It’s hard to deny the effect race has on ideas about what makes a hip-hop song clean. The clean version of Wiz Khalifa’s ‘Young Wild and Free’ loses “smoke weed”, while Swedish pop singer Tove Lo can get “high all the time” with editing impunity. But more insidious is when editing a song simply means removing the blackness. The TRL-shortened version of ‘Forgot About Dre’ was basically just Eminem’s verse. Sure, Left Eye was removed from ‘Waterfalls’ back in 1995, but even after rap became more pop accessible, the radio edit of Katy Perry’s 2013 hit ‘Dark Horse’ chopped out Juicy J’s verse entirely. Worst of all was Philadelphia-based DJ Beatstreet’s experience with the owner of a car dealership who objected to the entirely clean version of Kanye West’s ‘Mercy’ sharing airtime with his ads. To put it lightly, the dealer felt rap fans were not his ideal customers.

“I think America’s attitude towards hip-hop is still completely mired in a lot of racism and leftover stuff that we haven’t dealt with,” says Ricardo Gutierrez, a mastering engineer who began as a disciple of the legendary Herb Powers. “In some ways, it’s the bravado and the swagger that’s not clean.”

Many artists no longer see a reason to make edits of their tracks until labels force their hand. Terrestrial radio is only a concern for the top tier; anyone hustling their music on YouTube and SoundCloud doesn’t have to worry about keeping it clean. The same goes for airplay on the many prominent hip-hop stations on SiriusXM, as satellite radio is not subject to FCC regulation. According to Daniel Lynas, A$AP Rocky’s engineer of choice, “for the most part, artists are not super thrilled about doing edits — it really does fuck with the music.”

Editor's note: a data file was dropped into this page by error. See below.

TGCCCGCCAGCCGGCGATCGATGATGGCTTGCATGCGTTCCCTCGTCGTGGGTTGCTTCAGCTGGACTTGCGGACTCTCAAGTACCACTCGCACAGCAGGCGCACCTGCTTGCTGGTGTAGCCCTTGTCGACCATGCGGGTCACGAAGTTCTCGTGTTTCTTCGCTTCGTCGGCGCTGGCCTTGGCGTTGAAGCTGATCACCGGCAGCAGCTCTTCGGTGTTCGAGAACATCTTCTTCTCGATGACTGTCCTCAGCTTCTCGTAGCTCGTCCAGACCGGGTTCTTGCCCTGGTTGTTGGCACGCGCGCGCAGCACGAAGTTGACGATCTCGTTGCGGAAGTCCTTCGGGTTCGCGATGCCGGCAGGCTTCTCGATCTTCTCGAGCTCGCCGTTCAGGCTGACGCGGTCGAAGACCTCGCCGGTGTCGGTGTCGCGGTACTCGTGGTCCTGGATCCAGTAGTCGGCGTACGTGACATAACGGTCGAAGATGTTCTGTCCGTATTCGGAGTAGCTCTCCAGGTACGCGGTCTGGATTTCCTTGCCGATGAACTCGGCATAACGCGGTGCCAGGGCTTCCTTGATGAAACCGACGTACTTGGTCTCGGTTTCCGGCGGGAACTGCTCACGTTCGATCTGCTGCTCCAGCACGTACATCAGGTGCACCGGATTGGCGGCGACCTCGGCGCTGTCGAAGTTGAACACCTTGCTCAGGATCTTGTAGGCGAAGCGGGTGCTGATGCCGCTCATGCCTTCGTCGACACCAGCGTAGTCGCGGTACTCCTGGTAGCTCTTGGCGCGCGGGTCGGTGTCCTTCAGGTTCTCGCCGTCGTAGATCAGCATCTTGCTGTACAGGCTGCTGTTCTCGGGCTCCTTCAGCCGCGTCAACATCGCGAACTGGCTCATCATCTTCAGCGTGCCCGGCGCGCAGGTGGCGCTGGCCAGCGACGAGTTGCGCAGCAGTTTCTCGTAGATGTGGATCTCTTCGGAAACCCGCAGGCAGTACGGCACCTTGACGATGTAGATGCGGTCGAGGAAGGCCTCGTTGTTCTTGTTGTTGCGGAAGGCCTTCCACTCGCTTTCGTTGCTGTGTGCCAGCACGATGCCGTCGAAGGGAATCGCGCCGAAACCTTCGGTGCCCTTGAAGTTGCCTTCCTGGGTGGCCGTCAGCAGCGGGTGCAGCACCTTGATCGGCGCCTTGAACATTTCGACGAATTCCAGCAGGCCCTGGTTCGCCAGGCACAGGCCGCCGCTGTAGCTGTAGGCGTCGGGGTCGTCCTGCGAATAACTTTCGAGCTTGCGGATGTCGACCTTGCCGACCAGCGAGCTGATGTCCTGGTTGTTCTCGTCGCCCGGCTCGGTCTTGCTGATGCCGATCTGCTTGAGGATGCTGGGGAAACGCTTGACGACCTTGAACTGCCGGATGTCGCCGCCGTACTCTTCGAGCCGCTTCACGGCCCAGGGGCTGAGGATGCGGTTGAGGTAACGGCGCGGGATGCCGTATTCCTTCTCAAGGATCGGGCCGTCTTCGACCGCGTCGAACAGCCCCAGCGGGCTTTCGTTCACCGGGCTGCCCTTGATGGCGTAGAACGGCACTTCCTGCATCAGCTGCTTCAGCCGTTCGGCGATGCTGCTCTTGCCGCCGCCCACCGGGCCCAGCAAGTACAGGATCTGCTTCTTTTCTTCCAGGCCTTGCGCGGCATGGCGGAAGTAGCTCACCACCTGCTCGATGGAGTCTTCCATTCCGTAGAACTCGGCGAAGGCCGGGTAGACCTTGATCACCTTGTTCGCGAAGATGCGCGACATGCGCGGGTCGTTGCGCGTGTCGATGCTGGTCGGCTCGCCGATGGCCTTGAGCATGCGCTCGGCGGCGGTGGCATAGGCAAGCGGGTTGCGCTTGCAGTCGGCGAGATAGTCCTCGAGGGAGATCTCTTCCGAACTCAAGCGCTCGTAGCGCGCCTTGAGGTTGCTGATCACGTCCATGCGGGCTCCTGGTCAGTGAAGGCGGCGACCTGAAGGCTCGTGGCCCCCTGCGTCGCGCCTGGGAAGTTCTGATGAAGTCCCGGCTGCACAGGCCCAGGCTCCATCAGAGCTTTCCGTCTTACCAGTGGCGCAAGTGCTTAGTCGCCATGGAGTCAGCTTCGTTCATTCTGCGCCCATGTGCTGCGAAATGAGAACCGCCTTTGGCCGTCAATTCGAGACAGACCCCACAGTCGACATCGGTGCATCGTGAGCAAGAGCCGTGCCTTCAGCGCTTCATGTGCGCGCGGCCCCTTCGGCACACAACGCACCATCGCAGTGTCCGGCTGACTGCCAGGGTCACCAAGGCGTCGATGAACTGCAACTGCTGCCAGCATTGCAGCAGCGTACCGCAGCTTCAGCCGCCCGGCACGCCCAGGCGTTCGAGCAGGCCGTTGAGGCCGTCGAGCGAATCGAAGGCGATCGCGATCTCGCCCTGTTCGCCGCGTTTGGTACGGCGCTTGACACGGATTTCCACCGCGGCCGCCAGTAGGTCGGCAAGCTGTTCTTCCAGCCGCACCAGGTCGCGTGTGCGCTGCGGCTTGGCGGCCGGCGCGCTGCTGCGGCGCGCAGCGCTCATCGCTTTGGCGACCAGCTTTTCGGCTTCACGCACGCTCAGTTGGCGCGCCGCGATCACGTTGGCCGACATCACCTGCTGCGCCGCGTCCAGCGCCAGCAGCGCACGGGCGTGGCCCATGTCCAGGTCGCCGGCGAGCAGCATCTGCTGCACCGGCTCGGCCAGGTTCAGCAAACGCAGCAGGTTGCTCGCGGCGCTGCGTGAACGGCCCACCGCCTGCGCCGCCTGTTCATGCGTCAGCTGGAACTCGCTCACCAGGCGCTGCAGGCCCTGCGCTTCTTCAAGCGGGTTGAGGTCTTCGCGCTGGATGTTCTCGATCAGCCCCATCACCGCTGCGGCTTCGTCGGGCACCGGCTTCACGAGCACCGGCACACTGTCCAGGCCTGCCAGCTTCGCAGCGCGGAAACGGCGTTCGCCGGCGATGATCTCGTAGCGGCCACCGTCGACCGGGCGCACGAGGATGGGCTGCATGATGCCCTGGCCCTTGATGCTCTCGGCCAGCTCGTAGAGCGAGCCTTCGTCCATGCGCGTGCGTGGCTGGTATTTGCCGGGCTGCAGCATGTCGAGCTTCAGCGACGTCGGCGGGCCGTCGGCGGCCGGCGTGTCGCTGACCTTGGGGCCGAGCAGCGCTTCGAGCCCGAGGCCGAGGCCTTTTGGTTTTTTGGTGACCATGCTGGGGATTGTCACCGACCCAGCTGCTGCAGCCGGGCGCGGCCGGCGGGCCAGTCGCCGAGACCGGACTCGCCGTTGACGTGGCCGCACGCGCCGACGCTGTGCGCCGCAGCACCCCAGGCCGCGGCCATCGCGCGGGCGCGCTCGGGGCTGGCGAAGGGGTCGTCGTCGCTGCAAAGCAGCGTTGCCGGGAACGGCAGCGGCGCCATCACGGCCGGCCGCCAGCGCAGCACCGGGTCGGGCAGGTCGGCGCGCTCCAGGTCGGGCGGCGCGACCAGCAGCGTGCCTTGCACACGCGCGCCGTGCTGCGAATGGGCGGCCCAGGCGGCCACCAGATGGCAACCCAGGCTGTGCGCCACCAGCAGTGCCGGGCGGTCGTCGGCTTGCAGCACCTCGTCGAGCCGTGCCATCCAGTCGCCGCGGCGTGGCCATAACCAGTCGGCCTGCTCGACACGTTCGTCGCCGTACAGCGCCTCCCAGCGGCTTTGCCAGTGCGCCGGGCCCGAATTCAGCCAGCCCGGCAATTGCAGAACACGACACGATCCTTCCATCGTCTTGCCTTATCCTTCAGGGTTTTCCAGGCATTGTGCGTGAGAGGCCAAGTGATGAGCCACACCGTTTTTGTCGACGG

Still, even as radio’s power continues to decline, clean edits remain important for artists looking for the increasingly vital licensing check. “Even though we’re not servicing records to mainstream terrestrial radio, you’d be surprised how many instances come up where clean edits are needed: television, video games, in-store play,” says Nick Catchdubs of Fool’s Gold Records. “And everything on Beats1 still needs a clean version.”

But radio edits have been a necessary evil in hip-hop for so long that there is value in their preservation. This is especially important with the rise of commercial “classic hip-hop” stations. DJs have the freedom to play a wide range of hits from the past but are still beholden to FCC standards, and clean edits of random and obscure joints aren’t always easy to come by. Luckily, Dallas’s Big Push has been collecting edits for over 25 years, specializing in Southern and Texas rap. Now a truck driver, Push stumbled upon a station in Jackson, Mississippi, on a haul and was thrilled to hear someone cutting up old Southern hits by the likes of 8Ball and MJG. He immediately realized he might have something to offer and got in touch with the program director. He’s been servicing classic hip-hop stations with deep cuts ever since, saving DJs the headache of editing their own tracks.

I did get in touch with Chad Hugo of The Neptunes to try and verify the story about the long process of editing ‘Grindin’. He told me the song was about skateboarding.